A living trust is a legal document that makes it easier for you to pass assets to your loved ones after you die.
But do you need a living trust?
Well, that depends. The trust allows property to be transferred directly to your designated beneficiaries without needing to go through probate. If you want your loved ones to avoid probate, it’s a financial instrument that you should consider having.
Basics of the Living Trust
A living trust will be managed by a trustee, while you’re still living (that can be you).
You’ll name a successor trustee who will manage the trust, if you become incapacitated and distribute its assets after you pass away.
While the trust holds these assets, you’re still considered in possession of them while you’re alive (assuming you named yourself the trustee). Therefore, you can move assets in and out of the trust as you see fit. If you have a revocable trust, you can even cancel or change it at any time.
Creating a living trust can simplify the inheritance process for your family when you die. That’s because any property you own is subject to the probate process when you die. Probate can be a very lengthy process.
While waiting, your family may be unable to manage, use, or sell the property you left behind. Until probate is complete, your executor will be responsible for maintaining the property, including paying taxes, making repairs and paying the bills (like insurance).
A living trust is a beneficial financial product because it bypasses the probate courts. There are some types of assets that will pass on to your beneficiaries directly, and others will need to clear the probate courts before they can be disbursed to your beneficiaries. This probate process can take months or even years and can be both costly and complicated.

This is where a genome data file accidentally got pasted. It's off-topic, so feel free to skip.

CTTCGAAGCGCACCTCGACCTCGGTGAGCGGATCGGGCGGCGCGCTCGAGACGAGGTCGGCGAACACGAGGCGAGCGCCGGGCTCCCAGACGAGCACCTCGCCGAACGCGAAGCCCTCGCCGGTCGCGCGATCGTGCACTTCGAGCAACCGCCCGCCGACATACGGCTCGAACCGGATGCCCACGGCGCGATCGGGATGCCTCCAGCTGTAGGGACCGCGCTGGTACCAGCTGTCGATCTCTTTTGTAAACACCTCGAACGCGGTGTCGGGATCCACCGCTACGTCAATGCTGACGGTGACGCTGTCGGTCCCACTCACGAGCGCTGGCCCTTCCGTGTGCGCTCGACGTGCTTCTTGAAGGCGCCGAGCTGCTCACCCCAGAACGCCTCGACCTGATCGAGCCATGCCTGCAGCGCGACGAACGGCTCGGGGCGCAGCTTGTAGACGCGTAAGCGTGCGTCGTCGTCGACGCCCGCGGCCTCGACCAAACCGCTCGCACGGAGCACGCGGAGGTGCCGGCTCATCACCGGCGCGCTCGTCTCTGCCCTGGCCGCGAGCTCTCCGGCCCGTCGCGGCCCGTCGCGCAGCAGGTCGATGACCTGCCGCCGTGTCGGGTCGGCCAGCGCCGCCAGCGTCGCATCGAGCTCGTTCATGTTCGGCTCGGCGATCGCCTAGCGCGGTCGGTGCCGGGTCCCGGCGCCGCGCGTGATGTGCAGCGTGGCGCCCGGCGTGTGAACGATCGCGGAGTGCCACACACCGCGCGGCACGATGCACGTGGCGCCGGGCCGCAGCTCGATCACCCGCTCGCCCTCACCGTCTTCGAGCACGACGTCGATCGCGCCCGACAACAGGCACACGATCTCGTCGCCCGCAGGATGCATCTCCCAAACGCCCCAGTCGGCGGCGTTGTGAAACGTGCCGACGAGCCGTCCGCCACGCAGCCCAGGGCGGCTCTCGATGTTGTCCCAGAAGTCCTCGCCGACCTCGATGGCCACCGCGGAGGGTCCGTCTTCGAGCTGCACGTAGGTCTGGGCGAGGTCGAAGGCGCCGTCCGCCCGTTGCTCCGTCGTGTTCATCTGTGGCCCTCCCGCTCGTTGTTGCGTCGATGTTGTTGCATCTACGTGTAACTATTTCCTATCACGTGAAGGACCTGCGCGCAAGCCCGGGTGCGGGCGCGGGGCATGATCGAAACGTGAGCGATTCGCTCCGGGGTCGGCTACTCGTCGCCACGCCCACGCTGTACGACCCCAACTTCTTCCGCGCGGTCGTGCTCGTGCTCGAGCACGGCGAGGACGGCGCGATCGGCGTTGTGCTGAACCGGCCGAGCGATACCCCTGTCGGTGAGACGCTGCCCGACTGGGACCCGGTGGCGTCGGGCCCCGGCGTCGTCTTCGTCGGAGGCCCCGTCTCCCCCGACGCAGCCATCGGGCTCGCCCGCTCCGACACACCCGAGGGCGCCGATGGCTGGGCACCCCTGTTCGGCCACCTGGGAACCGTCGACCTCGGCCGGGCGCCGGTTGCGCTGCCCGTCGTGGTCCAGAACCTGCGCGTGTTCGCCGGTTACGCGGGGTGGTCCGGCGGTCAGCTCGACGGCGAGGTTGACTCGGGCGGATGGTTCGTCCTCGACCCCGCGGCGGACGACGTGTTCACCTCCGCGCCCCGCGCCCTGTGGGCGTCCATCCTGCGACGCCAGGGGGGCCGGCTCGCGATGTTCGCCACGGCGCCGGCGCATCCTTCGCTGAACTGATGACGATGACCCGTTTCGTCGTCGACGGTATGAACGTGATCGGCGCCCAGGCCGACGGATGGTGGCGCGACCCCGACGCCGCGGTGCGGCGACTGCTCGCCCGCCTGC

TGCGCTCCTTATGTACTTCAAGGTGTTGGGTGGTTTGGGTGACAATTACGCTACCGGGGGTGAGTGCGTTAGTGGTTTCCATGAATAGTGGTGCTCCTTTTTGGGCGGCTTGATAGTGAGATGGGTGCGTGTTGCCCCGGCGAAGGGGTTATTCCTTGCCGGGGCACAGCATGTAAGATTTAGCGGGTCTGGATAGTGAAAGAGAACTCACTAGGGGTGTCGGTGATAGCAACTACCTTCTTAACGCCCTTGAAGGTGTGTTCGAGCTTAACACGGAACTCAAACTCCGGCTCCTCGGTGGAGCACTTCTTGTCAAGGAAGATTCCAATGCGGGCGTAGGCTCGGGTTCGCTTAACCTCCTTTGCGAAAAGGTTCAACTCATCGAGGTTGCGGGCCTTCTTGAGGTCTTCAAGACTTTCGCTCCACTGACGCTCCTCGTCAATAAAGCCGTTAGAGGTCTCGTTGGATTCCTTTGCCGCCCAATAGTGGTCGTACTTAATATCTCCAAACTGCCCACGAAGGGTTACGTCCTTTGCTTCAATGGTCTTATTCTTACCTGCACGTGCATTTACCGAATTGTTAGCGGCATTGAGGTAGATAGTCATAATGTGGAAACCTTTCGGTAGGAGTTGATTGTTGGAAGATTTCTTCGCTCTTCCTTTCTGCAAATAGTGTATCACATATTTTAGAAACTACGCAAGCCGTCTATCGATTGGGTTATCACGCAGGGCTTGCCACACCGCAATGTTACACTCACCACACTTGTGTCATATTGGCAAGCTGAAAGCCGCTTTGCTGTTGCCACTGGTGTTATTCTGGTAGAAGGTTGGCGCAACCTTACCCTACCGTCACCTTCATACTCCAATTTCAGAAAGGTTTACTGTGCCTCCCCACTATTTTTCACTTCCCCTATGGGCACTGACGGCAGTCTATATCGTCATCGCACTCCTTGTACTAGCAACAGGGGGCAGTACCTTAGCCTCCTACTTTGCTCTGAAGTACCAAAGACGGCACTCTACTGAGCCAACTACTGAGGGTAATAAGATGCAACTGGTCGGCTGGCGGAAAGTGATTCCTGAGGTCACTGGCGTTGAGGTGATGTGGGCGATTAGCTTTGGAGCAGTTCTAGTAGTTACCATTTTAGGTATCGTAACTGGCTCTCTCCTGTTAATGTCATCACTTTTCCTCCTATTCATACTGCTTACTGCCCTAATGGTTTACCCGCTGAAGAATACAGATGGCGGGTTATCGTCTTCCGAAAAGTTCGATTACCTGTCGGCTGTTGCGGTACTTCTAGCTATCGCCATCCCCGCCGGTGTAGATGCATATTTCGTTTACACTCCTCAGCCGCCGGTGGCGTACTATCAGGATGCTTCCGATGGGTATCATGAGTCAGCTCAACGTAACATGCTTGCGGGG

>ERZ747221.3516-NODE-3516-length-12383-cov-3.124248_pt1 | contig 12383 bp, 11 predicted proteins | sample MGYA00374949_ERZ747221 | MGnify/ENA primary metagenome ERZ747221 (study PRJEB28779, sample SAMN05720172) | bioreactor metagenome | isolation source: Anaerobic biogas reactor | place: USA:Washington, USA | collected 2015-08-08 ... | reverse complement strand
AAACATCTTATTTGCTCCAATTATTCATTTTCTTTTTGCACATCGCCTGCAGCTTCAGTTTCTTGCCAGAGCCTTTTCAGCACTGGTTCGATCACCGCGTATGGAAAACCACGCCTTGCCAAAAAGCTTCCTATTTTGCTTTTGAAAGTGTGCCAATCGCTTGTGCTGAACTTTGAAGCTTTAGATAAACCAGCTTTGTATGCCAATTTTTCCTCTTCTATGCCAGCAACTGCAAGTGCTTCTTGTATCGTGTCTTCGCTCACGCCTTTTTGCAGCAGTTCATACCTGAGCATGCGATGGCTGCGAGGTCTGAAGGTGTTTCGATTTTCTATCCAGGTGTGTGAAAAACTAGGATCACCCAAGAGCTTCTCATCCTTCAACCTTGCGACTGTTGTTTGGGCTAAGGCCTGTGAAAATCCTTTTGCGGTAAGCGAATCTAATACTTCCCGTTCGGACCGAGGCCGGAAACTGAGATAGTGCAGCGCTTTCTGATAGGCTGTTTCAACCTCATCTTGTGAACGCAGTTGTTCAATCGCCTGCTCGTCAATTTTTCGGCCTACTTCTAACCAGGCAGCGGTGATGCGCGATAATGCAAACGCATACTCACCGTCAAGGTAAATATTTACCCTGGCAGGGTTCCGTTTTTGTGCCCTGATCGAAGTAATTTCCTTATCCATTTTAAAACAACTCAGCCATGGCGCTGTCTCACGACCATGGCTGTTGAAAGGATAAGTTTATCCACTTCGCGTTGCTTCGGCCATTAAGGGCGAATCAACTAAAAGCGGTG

Controlling Your Assets From Beyond The Grave
Another benefit of a trust is that you keep control of your estate, even after you pass away. A living trust lets you set rules, timelines and stipulations for your estate. This may be something like keeping your children from getting a substantial sum of money in their early 20s. With a living trust, you can state instructions for your trustee as to when your kids receive that inheritance. For example, you may provide that they receive their inheritance in stages, like a third at 30, 35 and 40.
Finally, a trust is private. Unlike a will, your trust can be kept as private as you want. Once you pass away, and your will is filed with the probate court, it becomes public record. However, if you’d rather have your estate and your wishes kept out of the public eye, a trust can help you do so. Because a trust skips the probate process, it’s also much harder for someone to challenge your directives.